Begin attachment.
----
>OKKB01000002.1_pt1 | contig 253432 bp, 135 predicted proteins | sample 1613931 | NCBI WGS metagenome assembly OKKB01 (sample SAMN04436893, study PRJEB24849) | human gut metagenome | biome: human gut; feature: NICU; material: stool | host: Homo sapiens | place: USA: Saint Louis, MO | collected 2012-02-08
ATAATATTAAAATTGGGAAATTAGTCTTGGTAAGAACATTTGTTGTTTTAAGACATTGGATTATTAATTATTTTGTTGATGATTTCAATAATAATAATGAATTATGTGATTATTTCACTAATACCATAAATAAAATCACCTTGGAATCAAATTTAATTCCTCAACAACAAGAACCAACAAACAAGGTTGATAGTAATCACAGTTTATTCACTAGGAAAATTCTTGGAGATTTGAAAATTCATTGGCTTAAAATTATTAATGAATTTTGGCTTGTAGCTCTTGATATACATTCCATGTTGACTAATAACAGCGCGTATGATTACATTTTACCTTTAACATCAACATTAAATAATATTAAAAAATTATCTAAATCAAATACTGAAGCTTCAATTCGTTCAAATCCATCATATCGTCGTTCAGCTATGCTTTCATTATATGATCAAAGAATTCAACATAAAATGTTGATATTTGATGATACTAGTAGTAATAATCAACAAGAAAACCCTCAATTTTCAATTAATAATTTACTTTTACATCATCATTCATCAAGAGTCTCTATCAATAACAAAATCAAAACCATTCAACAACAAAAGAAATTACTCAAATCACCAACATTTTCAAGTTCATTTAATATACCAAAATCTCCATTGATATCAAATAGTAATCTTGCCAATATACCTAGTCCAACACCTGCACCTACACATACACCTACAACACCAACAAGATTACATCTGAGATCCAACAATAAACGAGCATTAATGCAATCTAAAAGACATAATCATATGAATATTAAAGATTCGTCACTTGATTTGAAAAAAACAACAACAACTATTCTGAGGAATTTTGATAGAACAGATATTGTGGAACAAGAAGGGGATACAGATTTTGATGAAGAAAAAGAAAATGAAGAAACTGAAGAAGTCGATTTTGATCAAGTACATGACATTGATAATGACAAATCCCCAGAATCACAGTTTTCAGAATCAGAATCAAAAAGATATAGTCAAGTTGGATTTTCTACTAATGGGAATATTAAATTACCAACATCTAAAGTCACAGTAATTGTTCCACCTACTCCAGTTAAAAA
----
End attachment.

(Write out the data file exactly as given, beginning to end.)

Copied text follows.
>OKKB01000002.1_pt1 | contig 253432 bp, 135 predicted proteins | sample 1613931 | NCBI WGS metagenome assembly OKKB01 (sample SAMN04436893, study PRJEB24849) | human gut metagenome | biome: human gut; feature: NICU; material: stool | host: Homo sapiens | place: USA: Saint Louis, MO | collected 2012-02-08
ATAATATTAAAATTGGGAAATTAGTCTTGGTAAGAACATTTGTTGTTTTAAGACATTGGATTATTAATTATTTTGTTGATGATTTCAATAATAATAATGAATTATGTGATTATTTCACTAATACCATAAATAAAATCACCTTGGAATCAAATTTAATTCCTCAACAACAAGAACCAACAAACAAGGTTGATAGTAATCACAGTTTATTCACTAGGAAAATTCTTGGAGATTTGAAAATTCATTGGCTTAAAATTATTAATGAATTTTGGCTTGTAGCTCTTGATATACATTCCATGTTGACTAATAACAGCGCGTATGATTACATTTTACCTTTAACATCAACATTAAATAATATTAAAAAATTATCTAAATCAAATACTGAAGCTTCAATTCGTTCAAATCCATCATATCGTCGTTCAGCTATGCTTTCATTATATGATCAAAGAATTCAACATAAAATGTTGATATTTGATGATACTAGTAGTAATAATCAACAAGAAAACCCTCAATTTTCAATTAATAATTTACTTTTACATCATCATTCATCAAGAGTCTCTATCAATAACAAAATCAAAACCATTCAACAACAAAAGAAATTACTCAAATCACCAACATTTTCAAGTTCATTTAATATACCAAAATCTCCATTGATATCAAATAGTAATCTTGCCAATATACCTAGTCCAACACCTGCACCTACACATACACCTACAACACCAACAAGATTACATCTGAGATCCAACAATAAACGAGCATTAATGCAATCTAAAAGACATAATCATATGAATATTAAAGATTCGTCACTTGATTTGAAAAAAACAACAACAACTATTCTGAGGAATTTTGATAGAACAGATATTGTGGAACAAGAAGGGGATACAGATTTTGATGAAGAAAAAGAAAATGAAGAAACTGAAGAAGTCGATTTTGATCAAGTACATGACATTGATAATGACAAATCCCCAGAATCACAGTTTTCAGAATCAGAATCAAAAAGATATAGTCAAGTTGGATTTTCTACTAATGGGAATATTAAATTACCAACATCTAAAGTCACAGTAATTGTTCCACCTACTCCAGTTAAAAA